In 1970 the church was scheduled to be demolished as part of the city's Urban Renewal program. Fortunately, the congregation's fight to save the building was successful and this magnificant facility
still proudly stands as the symbol of Niagara's oldest church.

(Submitted by JB)

Monday, February 15, 2010

Gaskill Jr. High School Band, circa 1955

Submitted by Jim Brunn:

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I began my “music career” on the violin in 6th Grade at Niagara Street School. My grandfather, Ernie Woodring, had played violin and it was decided that I should also play that particular instrument. Other than “Twinkle, Twinkle, Little Star,” I didn’t progress with any kind of proficiency. When I entered junior high school the music teacher decided he needed a cello player rather than another squeaky violin, so cello lessons were begun. I actually became reasonably good at reading music and playing along in the orchestra. That career on the stringed instruments ended when I was graduated from high school because I was using a school loaned instrument and cellos are very expensive.

I had always wanted to play a trumpet and when I asked to take trumpet lessons at Gaskill the music teacher said, “Trumpet players are a dime a dozen. You should play something that will always be needed…… a baritone horn”. I had no idea what a baritone horn was, but being the easily influenced child, I said OK. Once again, the teacher was correct, and I became a baritone player. Then as the years went along, the school band was in need of a tuba player and I was told it was just a larger baritone horn and didn’t I really want to play such a commanding instrument? Of course I said yes, and I became the new tuba/sousaphone instrumentalist. I loved those years in the school bands, especially when I went to (the old) Niagara Falls High School where a new music teacher/bandmaster was hired, Mr. John Hadden. He had experience with and instituted a marching band where we actually performed at half time at football games. Mr. Hadden was a great guy and he and his wife and I became long-time friends.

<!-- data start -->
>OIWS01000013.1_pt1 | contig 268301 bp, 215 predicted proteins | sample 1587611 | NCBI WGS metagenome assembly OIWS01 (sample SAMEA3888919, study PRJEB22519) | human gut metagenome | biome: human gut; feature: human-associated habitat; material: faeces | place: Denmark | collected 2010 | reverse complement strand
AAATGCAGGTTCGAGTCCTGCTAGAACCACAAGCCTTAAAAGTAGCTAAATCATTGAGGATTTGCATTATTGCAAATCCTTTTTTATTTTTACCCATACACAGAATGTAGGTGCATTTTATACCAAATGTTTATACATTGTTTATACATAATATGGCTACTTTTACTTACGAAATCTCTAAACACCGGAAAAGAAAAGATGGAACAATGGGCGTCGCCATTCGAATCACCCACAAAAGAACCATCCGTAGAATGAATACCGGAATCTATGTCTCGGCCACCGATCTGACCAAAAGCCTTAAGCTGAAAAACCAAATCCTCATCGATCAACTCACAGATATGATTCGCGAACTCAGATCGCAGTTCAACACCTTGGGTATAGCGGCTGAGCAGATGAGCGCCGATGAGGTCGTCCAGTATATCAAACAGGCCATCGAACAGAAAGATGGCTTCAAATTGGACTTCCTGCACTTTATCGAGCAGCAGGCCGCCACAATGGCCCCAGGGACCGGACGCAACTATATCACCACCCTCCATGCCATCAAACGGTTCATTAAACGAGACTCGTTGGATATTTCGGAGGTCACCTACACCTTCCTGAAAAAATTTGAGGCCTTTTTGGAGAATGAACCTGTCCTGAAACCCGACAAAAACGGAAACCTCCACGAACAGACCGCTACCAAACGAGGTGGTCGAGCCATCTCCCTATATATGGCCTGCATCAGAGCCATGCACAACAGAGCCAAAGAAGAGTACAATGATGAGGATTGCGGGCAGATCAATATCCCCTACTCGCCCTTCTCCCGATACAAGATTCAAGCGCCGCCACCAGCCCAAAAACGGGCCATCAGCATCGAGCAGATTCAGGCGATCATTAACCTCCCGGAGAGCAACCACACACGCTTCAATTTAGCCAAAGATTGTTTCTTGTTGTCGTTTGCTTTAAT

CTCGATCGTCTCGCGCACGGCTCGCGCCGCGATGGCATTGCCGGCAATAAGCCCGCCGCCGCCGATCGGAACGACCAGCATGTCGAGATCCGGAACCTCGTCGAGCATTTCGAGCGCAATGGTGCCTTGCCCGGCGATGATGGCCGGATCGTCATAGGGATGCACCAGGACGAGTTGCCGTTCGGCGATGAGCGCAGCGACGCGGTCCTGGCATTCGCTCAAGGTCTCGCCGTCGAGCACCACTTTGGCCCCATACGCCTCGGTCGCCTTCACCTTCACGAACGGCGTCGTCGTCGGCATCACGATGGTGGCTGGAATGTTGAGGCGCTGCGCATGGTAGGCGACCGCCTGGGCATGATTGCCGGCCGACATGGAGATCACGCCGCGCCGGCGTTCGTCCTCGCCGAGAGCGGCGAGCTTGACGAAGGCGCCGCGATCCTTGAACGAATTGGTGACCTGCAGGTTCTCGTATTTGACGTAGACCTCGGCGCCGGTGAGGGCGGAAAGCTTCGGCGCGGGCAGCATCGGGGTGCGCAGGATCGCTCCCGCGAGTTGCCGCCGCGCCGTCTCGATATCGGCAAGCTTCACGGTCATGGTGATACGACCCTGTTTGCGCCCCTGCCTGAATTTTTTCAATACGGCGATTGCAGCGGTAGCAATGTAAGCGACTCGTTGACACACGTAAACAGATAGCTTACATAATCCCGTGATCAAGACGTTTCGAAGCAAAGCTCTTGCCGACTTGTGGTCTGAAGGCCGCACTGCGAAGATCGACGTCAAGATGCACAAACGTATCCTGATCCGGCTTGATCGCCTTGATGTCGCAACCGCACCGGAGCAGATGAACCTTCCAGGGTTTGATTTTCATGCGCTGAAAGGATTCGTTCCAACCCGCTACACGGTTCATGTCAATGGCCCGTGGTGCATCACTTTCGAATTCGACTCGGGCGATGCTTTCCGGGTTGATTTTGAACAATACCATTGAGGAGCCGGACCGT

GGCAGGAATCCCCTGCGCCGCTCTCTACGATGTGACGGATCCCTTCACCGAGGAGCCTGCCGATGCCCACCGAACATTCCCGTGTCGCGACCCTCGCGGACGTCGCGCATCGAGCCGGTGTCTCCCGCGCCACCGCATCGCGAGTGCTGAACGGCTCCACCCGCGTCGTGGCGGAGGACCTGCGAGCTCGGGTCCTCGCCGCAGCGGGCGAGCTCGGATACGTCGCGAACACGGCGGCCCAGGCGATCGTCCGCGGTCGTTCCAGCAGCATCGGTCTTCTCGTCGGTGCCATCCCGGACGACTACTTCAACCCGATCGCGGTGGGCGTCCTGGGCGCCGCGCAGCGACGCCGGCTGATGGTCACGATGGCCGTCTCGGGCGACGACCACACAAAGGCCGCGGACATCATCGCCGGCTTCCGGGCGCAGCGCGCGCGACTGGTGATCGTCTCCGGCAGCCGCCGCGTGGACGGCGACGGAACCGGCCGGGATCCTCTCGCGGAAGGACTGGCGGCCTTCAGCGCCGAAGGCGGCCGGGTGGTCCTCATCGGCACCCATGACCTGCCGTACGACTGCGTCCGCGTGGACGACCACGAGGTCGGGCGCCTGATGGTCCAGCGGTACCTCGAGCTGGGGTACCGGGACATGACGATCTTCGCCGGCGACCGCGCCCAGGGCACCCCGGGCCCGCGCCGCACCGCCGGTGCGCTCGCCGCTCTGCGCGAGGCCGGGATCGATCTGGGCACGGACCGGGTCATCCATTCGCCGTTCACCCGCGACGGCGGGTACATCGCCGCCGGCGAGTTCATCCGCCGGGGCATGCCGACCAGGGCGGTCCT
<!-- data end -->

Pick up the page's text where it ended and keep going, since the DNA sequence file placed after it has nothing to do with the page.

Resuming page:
Here is a photo of the Gaskill Jr. High School band, circa 1955, led by Mr. Howard Shotz. Names I can recall are, first row left, Jim Brunn, baritone horn; back row left, Ernie Dishaw, tuba; standing to the right of Mr. Shotz, Carl Brenner; second row, second from the right, Paul D. Beam, horn. While the names of many others are on the tip of my tongue, memory being a fleeting issue I don’t recall them. I’m sure some of your readers could further identify those in the photo.

Fortunately, the current music programs at our high school have produced some award-winning groups and the city should be proud. We must fight to keep those programs intact and even expanded.

Over the Niagara Gorge